Now, I know, the star of the Texas barbecue scene, and to me, the world scene, is brisket. And to this Georgia native and current resident, there is no better barbecue than a well cooked brisket.
And this, my friends, is where I need to confess a defect: I am ashamed of the brisket I have made in the past. I know I have posted about how good it was, and to be honest, it was the best brisket I had made, but when I ate others’ wonderful meat, I was reminded that mine was tough and bland. So, for almost seven years, I have not made brisket.
But for 2020, I decided to make some barbecue resolutions – which I purposefully have not publicized – one thing I wanted to do was to learn how to make brisket that was comparable to the Boston butt I make.
So, I have been studying and researching, in the hope that I might sometime this year, cook a brisket. In the course of this search, I read a lot and watched some videos by Aaron Franklin. Slowly, he convinced me that maybe I could do a brisket.
And then a week ago Friday my wife and I were at the grocery store, and I was walking down the meat aisle, distraught that the COVID-19 pandemic had meant that good meat could not be bought, and that middling meat was expensive.
Then, I saw the store employee put this in the bin:
There was a 14 pound brisket, normally $4 a pound, marked down to $25. And it was the only one. I quickly asked the grocer what was up, and he explained that they had torn the package when they first opened that morning, and they re-packaged it, and marked it down. He assured me there was nothing wrong without, and upon inspection, it looked fine.
So now I got to put my work to use. I spent some time brushing up on what I learned, and wrote out a plan.
Here are the steps I laid out, and will cover today:
- Fire in the hole
Normally I do prep the day of the cook, but because a brisket is going to take 12 hours or so to cook, I decided this time to start the cook at 6 AM, meaning not only would it be dark when I started the cook, but it would be too frickin early to do it reasonably. So, I took a half hour the afternoon before, to get ready.
I got the smoker set up, with starter charcoal in the firebox, the water pan set, and at least my first few hours’ worth of wood – split hickory and cut oak limbs.
Fire in the Hole
So, at 5 AM, I rose and got the firebox lit.
After the coals burned down to all white, I added some oak to get the box up to temp, and added hot water to the water pan.
I admit, this was a big change for me this time. As you can read, I have used a lot of different rub recipes over the years. But, after researching, I decided to acknowledge Aaron Franklin’s wisdom, and go with kosher salt and ground pepper, although admittedly I added a couple of shots of cayenne pepper.
Note, this is a shot of the rub in process, and I actually did a better job of covering the meat than is shown. (Note to self . . .)
I also learned a lot from Aaron about how to trim. As an example, he talks about how the mechanical trimming of the meat partially cooks it along one side, and this needs to be cut off. Spoiler alert, this makes a difference.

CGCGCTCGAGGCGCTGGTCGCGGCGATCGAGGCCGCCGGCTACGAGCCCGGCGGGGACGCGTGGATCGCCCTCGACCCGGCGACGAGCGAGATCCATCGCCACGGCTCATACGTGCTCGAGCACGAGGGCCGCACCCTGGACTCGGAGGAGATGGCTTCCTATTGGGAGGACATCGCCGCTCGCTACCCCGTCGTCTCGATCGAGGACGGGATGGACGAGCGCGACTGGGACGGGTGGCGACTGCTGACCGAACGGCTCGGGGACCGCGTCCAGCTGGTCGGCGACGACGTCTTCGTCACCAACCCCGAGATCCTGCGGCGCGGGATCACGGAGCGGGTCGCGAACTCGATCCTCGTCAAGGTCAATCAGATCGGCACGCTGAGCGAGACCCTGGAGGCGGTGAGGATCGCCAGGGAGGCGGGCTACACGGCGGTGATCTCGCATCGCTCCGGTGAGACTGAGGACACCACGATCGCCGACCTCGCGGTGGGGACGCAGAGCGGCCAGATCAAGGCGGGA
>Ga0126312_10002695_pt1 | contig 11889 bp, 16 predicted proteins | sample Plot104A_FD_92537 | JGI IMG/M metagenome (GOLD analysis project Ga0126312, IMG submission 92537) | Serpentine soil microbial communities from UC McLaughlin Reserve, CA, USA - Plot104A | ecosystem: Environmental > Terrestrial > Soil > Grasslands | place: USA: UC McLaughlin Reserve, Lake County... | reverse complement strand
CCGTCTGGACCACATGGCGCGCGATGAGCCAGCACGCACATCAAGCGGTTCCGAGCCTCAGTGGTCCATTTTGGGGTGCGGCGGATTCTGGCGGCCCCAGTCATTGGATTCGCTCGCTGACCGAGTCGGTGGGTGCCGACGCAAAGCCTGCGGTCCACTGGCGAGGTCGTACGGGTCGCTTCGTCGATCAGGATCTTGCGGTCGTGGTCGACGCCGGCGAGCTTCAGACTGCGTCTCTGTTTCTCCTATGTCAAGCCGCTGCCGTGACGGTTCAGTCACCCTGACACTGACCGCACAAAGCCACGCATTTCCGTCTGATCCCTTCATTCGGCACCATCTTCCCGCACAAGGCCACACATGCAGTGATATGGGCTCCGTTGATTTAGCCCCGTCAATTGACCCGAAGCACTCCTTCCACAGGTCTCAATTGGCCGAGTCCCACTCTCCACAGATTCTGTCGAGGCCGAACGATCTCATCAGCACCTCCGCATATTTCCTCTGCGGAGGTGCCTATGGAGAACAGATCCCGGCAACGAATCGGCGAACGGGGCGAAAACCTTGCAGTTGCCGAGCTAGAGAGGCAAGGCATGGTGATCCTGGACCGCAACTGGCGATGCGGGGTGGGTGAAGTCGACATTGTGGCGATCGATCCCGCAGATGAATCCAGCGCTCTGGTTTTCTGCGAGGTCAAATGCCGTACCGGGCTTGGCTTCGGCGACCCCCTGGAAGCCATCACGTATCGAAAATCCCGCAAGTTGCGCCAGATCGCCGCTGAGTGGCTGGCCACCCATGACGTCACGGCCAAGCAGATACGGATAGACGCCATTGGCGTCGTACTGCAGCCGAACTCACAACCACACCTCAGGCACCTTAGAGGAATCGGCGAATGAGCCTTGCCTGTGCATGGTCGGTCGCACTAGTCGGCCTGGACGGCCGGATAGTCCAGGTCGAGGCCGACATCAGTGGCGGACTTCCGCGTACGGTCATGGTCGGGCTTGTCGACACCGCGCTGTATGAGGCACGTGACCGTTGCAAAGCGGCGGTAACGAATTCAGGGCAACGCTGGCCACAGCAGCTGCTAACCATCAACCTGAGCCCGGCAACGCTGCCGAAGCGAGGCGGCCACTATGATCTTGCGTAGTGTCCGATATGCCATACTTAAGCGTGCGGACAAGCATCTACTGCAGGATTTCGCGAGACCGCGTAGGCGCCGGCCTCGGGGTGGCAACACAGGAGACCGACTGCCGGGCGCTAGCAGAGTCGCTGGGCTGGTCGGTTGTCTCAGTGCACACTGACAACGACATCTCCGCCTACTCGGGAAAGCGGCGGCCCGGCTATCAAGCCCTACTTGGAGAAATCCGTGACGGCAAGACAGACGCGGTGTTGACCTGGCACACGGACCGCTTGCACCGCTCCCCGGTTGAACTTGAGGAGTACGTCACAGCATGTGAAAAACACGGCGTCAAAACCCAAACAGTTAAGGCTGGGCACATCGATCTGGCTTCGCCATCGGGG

Once the smoke box temperature started to get up over 200F, I added oak, and waited for it to get to 250F. At that point, the meat went on.
Now starts the fun, especially since the sun wasn’t coming up for another hour and a half.
These two photos were taken 40 minutes apart.
From there, it’s all about keeping the firebox stoked, and the smoke box temperature between 250F and 275F. I know this is hotter than some people do, but I have found it works best for me.
So, for the next 8 hours or so, I keep it running until the internal temp. I inserted the probe in the widest part of the flat, and let it go.
After about 8 hours, I wrapped with aluminum foil. Now, I know Aaron Franklin uses parchment paper, and I would have, too, if I had some. But I did not. And, based on his test of making three briskets, one parchment wrapped, one foil wrapped, and one unwrapped, I decided to go with the foil.
It reached a stall at about 165, so I wrapped.
Now it was a matter of keeping it going, and take the opportunity to get a little yard work done. And now I could use my non-cook-worthy wood, as the smoke quality made no difference. It was a good thing, too, as the smoke was ugly and black a few times. But I kept the temp in the 225 to 275 range, and all was well.
I just hope my neighbors didn’t think it was still unwrapped.
Then, finally, after 11 hours and 20 minutes, the 200 degree setting was reached, and the alarm sounded! Off it came!
I decided to serve the point first, and sliced it thin.
And I have to admit, the burnt ends were perfect.
I must say, this was by far the best brisket I have ever made. The combination of simple rub, indirect smoke, hickory, and patience, paid off.
We ate the whole point that day, and the week since I have been enjoying the flat. I am almost embarrassed to admit to my guests from last week that to me, it was smokier and more tender than the point.
In summary, my review of the Franklin method is that it has redeemed me, in my mind. It’s simple, easy to follow, and makes an awesome brisket.